[00:16:58] Carl Alexander: Actually, I do have, I'd say it's mostly freelancer. We'll talk about it. I just changed the pricing. So there's a couple of agencies that signed up cause I just. Up to my pricing a lot. I guess we'll get into it right now. So here we go. First tangent. So Ymir itself is built. It was inspired by this product that Taylor Otwell built.

So Taylor Twell, for those who don't know, is the creator of Laravel, which is like one of the most popular frameworks in developer frameworks out there, but it's also a PHP framework. And he built this product called Laravel Vapor, which does exactly this. Now there's differences between the product, but basically conceptually they're the same thing.

He lets you deploy a Laravel application. To aws using serverless. And I was there when he announced the product and I was like, I was sitting next to ba probably some listeners know about him. He's still in the WordPress community, but less active. Josh Pollock. I was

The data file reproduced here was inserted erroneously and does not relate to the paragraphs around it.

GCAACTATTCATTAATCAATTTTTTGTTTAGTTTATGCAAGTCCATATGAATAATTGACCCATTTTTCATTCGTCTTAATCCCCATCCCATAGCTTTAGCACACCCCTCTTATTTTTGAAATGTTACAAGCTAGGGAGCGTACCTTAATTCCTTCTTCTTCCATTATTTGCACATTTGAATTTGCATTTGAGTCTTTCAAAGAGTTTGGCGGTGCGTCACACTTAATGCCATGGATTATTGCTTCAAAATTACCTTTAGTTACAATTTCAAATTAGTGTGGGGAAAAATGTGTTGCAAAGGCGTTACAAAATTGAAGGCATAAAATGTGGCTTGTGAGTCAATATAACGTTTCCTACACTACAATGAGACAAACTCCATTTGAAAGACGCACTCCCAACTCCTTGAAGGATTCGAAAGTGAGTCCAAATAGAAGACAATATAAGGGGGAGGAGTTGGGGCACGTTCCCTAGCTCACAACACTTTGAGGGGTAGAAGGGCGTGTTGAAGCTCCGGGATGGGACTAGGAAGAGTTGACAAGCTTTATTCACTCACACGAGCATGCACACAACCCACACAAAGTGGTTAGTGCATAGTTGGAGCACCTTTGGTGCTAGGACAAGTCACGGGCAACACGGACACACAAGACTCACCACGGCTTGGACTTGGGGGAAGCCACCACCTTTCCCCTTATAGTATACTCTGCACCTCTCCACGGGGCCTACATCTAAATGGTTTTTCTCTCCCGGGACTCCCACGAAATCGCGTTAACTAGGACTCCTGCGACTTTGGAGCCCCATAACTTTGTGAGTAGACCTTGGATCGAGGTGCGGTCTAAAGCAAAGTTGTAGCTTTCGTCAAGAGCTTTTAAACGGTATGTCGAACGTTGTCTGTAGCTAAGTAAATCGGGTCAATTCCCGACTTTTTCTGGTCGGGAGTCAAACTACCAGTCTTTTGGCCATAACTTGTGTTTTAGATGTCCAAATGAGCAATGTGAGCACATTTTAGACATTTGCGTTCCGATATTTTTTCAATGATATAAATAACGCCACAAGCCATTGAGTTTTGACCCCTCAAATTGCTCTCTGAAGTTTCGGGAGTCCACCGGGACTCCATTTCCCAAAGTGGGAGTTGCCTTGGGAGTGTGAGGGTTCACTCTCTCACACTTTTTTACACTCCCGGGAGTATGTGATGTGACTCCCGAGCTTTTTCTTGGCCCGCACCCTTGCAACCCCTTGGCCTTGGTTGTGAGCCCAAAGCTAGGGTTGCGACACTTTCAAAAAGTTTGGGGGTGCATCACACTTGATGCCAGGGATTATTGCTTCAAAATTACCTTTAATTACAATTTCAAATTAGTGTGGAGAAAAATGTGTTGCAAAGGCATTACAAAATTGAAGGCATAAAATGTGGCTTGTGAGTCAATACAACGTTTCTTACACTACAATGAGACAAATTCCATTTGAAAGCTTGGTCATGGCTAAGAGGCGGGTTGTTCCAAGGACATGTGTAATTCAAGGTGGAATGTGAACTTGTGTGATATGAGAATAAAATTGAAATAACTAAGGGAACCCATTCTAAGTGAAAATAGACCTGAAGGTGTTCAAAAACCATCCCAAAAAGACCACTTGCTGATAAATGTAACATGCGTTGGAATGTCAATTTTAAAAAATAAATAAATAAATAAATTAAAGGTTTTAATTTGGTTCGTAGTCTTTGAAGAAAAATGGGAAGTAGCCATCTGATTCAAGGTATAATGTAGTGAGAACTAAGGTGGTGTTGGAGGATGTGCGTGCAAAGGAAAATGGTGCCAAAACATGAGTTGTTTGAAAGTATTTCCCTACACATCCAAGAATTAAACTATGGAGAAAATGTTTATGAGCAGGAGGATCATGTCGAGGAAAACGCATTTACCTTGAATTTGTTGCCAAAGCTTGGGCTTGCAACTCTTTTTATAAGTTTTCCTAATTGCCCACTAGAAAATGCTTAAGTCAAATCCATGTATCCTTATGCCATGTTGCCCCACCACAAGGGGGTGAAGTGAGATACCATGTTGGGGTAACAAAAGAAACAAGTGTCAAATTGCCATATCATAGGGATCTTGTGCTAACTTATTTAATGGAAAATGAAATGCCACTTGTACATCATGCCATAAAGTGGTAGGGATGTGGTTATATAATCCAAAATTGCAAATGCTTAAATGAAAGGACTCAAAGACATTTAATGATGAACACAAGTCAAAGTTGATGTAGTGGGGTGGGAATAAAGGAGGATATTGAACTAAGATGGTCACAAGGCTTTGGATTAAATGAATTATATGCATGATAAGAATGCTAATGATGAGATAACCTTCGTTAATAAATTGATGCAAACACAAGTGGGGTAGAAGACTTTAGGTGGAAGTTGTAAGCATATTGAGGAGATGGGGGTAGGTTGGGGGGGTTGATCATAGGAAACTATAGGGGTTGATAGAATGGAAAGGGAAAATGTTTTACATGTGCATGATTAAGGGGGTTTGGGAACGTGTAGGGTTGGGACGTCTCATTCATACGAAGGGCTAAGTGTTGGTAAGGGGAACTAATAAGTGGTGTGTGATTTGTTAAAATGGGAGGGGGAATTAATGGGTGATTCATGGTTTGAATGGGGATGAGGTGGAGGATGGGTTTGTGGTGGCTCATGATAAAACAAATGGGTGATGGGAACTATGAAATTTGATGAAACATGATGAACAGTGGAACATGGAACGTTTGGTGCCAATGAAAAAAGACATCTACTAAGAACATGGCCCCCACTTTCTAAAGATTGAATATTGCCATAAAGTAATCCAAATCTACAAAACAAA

like sitting next to

[00:18:10] Nathan Wrigley: Oh

[00:18:10] Carl Alexander: Pollock.

Yeah. So I was sitting right next to Josh Pollock and I was saying I'm building this. That was in 2019. So I started working on this in 2019. I started basically proof of concepting it, seeing if. WordPress could even work, because WordPress versus Laravel is a very different beast in terms of applications, but he basically marketed it to everyone. So that's what I was trying to do until recently. So he had just one pricing for 39, and it applied to everyone, and I just changed that recently, because... The reality is that while WordPress has a much larger market share, I really thought that there'd be enough developers to make this sustainable for me.